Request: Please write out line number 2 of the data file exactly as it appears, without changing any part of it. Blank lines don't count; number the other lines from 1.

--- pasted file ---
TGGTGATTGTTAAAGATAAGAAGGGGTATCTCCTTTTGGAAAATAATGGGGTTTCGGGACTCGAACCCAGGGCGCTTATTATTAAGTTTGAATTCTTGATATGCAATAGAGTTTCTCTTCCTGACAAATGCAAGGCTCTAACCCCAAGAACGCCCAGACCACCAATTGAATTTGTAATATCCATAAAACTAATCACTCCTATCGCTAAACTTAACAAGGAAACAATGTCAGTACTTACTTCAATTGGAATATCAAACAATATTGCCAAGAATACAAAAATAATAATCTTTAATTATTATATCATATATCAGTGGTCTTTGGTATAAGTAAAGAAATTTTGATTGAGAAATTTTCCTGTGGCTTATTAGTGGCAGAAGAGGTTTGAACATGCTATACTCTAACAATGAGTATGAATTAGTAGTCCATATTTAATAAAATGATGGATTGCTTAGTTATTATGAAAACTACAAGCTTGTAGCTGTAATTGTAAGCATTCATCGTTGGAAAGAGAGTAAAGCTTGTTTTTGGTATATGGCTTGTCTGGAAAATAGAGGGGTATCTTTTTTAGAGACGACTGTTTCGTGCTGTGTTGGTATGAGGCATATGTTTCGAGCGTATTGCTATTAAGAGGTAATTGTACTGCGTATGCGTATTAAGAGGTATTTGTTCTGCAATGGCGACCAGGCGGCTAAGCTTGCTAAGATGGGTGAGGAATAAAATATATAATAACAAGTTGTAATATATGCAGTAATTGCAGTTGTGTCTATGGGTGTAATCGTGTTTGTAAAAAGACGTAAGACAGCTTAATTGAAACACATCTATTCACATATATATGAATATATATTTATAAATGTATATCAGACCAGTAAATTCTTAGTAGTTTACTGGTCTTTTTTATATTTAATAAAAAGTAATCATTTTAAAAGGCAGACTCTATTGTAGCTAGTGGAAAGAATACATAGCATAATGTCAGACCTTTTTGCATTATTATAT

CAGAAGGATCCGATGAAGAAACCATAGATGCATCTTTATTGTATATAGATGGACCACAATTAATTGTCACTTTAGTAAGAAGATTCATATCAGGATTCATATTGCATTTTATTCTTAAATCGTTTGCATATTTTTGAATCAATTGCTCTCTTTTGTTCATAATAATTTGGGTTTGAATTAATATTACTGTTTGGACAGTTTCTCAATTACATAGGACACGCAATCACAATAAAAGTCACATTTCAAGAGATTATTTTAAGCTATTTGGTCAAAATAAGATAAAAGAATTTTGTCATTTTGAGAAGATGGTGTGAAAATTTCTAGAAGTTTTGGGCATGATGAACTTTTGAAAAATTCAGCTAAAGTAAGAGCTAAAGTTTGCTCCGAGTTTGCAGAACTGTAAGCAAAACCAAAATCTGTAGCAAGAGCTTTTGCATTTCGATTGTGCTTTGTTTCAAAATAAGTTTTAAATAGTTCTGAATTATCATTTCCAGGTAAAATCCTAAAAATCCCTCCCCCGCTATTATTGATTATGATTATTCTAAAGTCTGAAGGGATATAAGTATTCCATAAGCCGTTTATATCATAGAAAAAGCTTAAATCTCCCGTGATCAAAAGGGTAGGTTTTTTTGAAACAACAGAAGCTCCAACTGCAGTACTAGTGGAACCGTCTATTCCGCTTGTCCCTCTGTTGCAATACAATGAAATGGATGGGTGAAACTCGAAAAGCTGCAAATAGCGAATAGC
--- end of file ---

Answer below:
CAGAAGGATCCGATGAAGAAACCATAGATGCATCTTTATTGTATATAGATGGACCACAATTAATTGTCACTTTAGTAAGAAGATTCATATCAGGATTCATATTGCATTTTATTCTTAAATCGTTTGCATATTTTTGAATCAATTGCTCTCTTTTGTTCATAATAATTTGGGTTTGAATTAATATTACTGTTTGGACAGTTTCTCAATTACATAGGACACGCAATCACAATAAAAGTCACATTTCAAGAGATTATTTTAAGCTATTTGGTCAAAATAAGATAAAAGAATTTTGTCATTTTGAGAAGATGGTGTGAAAATTTCTAGAAGTTTTGGGCATGATGAACTTTTGAAAAATTCAGCTAAAGTAAGAGCTAAAGTTTGCTCCGAGTTTGCAGAACTGTAAGCAAAACCAAAATCTGTAGCAAGAGCTTTTGCATTTCGATTGTGCTTTGTTTCAAAATAAGTTTTAAATAGTTCTGAATTATCATTTCCAGGTAAAATCCTAAAAATCCCTCCCCCGCTATTATTGATTATGATTATTCTAAAGTCTGAAGGGATATAAGTATTCCATAAGCCGTTTATATCATAGAAAAAGCTTAAATCTCCCGTGATCAAAAGGGTAGGTTTTTTTGAAACAACAGAAGCTCCAACTGCAGTACTAGTGGAACCGTCTATTCCGCTTGTCCCTCTGTTGCAATACAATGAAATGGATGGGTGAAACTCGAAAAGCTGCAAATAGCGAATAGC